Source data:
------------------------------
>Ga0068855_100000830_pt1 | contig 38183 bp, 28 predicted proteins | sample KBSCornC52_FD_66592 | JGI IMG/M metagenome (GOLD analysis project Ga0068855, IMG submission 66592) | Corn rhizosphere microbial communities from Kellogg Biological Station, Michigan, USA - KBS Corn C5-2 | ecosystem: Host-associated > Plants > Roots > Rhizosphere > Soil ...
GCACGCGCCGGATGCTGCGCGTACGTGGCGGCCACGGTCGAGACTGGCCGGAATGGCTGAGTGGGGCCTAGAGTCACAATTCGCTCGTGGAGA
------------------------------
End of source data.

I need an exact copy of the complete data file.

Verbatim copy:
>Ga0068855_100000830_pt1 | contig 38183 bp, 28 predicted proteins | sample KBSCornC52_FD_66592 | JGI IMG/M metagenome (GOLD analysis project Ga0068855, IMG submission 66592) | Corn rhizosphere microbial communities from Kellogg Biological Station, Michigan, USA - KBS Corn C5-2 | ecosystem: Host-associated > Plants > Roots > Rhizosphere > Soil ...
GCACGCGCCGGATGCTGCGCGTACGTGGCGGCCACGGTCGAGACTGGCCGGAATGGCTGAGTGGGGCCTAGAGTCACAATTCGCTCGTGGAGA